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This article in JEQ

  1. Vol. 34 No. 1, p. 237-247
    Received: Mar 2, 2004

    * Corresponding author(s): liping.pang@esr.cri.nz
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A Laboratory Study of Bacteria-Facilitated Cadmium Transport in Alluvial Gravel Aquifer Media

  1. L. Pang *a,
  2. M. E. Closea,
  3. M. J. Noonanb,
  4. M. J. Flintofta and
  5. P. van den Brinka
  1. a Institute of Environmental Science & Research Ltd, PO Box 291 81, Christchurch, New Zealand
    b Animal and Food Science Division, Lincoln University, PO Box 84, Canterbury, New Zealand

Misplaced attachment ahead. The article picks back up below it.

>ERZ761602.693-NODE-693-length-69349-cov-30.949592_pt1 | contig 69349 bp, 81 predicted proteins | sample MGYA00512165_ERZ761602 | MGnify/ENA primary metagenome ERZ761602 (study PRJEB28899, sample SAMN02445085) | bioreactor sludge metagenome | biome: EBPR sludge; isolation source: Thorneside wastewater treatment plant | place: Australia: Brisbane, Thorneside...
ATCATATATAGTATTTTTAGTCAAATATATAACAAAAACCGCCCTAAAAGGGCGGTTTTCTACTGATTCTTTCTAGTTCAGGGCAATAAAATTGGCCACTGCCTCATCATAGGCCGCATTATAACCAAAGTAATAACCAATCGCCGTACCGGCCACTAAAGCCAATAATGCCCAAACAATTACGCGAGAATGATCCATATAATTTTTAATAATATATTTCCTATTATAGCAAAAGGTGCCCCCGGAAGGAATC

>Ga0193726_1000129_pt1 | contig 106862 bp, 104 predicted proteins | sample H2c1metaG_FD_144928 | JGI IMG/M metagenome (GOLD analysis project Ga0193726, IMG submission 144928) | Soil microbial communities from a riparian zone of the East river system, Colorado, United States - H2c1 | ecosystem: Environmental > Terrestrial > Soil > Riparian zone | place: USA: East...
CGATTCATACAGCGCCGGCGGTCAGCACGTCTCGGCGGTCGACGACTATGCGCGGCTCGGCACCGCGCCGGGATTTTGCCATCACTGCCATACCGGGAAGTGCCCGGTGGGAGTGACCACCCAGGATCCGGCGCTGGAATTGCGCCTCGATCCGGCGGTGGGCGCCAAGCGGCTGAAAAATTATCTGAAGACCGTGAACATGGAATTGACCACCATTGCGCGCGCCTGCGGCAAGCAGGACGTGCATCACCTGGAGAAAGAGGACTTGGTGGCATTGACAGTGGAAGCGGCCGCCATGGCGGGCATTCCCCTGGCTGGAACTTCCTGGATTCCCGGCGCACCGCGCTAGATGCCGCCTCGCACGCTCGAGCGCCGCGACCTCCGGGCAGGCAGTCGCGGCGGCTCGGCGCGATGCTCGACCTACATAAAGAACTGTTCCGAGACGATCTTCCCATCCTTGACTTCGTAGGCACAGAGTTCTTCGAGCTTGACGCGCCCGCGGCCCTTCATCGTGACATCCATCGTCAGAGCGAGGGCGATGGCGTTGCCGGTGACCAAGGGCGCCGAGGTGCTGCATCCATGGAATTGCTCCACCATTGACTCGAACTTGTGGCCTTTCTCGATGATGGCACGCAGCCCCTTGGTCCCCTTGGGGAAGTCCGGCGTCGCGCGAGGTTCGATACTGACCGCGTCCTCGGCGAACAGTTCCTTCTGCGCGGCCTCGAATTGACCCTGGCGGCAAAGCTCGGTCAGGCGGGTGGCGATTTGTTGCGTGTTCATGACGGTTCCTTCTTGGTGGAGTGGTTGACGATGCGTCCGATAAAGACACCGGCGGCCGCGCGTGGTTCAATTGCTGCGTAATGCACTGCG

Colloids, including bacteria, can dramatically accelerate the transport of heavy metals in ground water. Batch and column experiments were conducted to investigate adsorption of cadmium (Cd) onto Bacillus subtilis spores or Escherichia coli vegetative cells and Cd transport in alluvial gravel aquifer media in the presence of these bacteria. Results of the batch experiments showed that adsorption of Cd onto the bacteria was (i) positively related to solution pH, bacterial concentration, and negative surface charge, but inversely related to Cd concentration and (ii) a rate-limited nonlinear process, but adsorption onto E. coli was much less. For column influent Cd concentrations of about 4 mg/L and bacterial concentrations of ≥105 colony-forming units (cfu)/mL, there was a significant increase in total Cd effluent concentrations. In comparison with controls that did not have bacteria-facilitated transport, Cd traveled 17 to 20 times faster when it traveled with mobile bacteria. However, Cd traveled mostly 2 to 3 times slower during the desorption phase under the influence of bacteria retained in the column. The difference between total and dissolved Cd concentrations was significant during Cd cotransport with B. subtilis spores, but this concentration difference was very small during Cd cotransport with E. coli, suggesting an adsorption-dominant mechanism during Cd cotransport with the spores and the possibility of Cd chelation by the dissolved membrane vesicles secreted from E. coli cell walls. Bacteria-facilitated transport of heavy metals may pose a threat to ground water quality in sites such as landfills and following land disposal of industrial and domestic effluent and sludge.

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